In the domain name industry, it is quite common to find that the Registries, in charge of managing TLDs, have different terms and conditions. And this is particularly the case for ccTlds (Country Code Top Level Domain). This stands for country extensions: .fr (France) or .es (Spain), etc.
These restrictions are often geographical and aim to “preserve” the digital space in which these extensions operate. For example, it is a way of encouraging access for residents of a particular country or continent. Why is this? In order to promote local projects, companies, etc…
The problem is becoming more and more complex when it comes to the European question. After Brexit, many European Registries had to decide how they would consider the United Kingdom from now on, and therefore whether or not their access to such or such an extension would be limited.
European Registries treating the United Kingdom like any other European country
- The .HR (Croatia) states in a press release that the rules for granting this extension have evolved to allow UK nationals to acquire a .HR.
“The rules are changed to allow legal entities from GB to register new and renew current .HR domains. According to current decision applicants from Great Britain will be treated like EU countries – even after transition period.”
- The HU (Hungary) considers the United Kingdom to be part of Europe. Thus, it allows British nationals to register Hungarian domains even after the transition period.
“The United Kingdom will still be a member of the Council of Europe, hence British citizens will still be eligible to register .HU domains even after the transition period.”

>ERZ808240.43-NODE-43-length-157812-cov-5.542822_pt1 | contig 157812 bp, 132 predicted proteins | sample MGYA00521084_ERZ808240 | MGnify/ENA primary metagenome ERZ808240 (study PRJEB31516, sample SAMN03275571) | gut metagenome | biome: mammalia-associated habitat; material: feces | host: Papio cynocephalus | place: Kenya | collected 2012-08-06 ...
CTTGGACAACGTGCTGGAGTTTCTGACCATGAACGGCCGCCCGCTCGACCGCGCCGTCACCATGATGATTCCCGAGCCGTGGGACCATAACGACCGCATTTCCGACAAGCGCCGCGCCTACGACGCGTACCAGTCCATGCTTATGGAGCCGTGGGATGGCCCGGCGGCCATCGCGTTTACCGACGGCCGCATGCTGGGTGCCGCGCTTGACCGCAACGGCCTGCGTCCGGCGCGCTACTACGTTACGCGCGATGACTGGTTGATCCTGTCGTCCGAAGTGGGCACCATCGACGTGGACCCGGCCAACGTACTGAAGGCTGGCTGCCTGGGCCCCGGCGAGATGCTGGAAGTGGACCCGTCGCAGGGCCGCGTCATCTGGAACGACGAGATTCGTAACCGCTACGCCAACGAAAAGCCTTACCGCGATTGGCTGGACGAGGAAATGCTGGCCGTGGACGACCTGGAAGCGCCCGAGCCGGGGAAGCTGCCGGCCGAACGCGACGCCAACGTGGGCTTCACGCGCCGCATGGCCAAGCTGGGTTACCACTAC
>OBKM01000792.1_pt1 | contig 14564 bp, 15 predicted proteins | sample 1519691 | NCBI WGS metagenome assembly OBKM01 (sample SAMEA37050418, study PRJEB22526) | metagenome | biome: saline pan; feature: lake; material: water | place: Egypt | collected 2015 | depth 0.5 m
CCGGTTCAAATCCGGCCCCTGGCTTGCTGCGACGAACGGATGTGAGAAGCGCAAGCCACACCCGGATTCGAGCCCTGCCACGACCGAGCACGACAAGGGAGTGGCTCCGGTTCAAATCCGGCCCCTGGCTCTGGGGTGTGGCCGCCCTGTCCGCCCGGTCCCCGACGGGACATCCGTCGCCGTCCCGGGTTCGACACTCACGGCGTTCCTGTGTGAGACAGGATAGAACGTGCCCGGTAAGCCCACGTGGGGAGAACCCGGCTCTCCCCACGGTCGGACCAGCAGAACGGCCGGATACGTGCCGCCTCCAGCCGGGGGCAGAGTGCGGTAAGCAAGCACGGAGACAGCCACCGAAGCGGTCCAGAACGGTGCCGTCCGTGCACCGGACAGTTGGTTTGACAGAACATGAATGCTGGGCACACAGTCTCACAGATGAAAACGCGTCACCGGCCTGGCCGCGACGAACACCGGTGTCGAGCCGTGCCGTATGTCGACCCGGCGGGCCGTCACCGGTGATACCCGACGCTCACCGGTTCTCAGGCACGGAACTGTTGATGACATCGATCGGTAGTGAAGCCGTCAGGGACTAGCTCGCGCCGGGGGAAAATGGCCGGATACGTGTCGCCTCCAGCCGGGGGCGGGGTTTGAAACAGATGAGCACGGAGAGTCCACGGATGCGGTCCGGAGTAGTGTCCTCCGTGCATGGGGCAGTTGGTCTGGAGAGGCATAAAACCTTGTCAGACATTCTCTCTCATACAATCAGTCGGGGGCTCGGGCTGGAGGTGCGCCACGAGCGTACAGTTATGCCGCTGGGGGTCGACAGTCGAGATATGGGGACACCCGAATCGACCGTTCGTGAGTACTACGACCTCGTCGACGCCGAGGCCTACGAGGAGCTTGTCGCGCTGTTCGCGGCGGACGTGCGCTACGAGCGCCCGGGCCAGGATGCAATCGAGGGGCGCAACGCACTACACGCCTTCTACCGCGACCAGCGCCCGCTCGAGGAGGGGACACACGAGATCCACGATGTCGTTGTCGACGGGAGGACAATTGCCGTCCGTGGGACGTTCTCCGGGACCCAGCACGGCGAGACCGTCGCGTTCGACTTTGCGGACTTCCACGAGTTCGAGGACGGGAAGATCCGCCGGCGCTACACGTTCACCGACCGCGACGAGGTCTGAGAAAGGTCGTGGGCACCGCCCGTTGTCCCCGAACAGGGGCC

- The .SK (Slovakia) wants to continue to consider UK citizens as eligible to purchase a .SK domain.
“A User may be any physical or legal person that has a postal address (address to receive physical paper forms of communication) in any of the European Union member states, or a state within the European Economic Area, or a member state of the European Free Trade Association or in the United Kingdom.”
European Registries requiring a Trustee for United Kingdom nationals
- BG (Bulgaria) has restrictions for non-European registrants. Therefore, at the end of the transition period, British nationals (considered non-European) will have to use a trustee service. This service will allow them to provide European contact information in accordance with the registry’s requirements.
“The new registrants from UK after the end of transition period should follow the registration procedure for registrants from non-EU member states – they should authorize an EU registered third entity to register a domain name on their behalf. There will be no effect on existing .BG domain registrations, except that VAT will be added to the renewal fees for the invoices, issued to billing contacts from UK.”
Some countries are, for their part, awaiting the decisions of European governments. And, more broadly, the solutions for business exchanges, etc.,
Don’t panic! Many extensions had their own restrictions regardless of Brexit. Therefore, the UK’s exit from Europe does not disrupt the usual process.
It is difficult to say what European governments will decide. But it is clear that on December 31, 2020the United Kingdom will leave the European Union officially.
If rescheduling is avoided, broader communication will come from European Registries at that time, advising UK registrants of the steps they need to take in order to keep their domains.
We strongly advise you, if you are in a “risky” position, to secure your domain by using our trustee service.
As an example, check out the calendar for the .EU, the ultimate European extension 😉.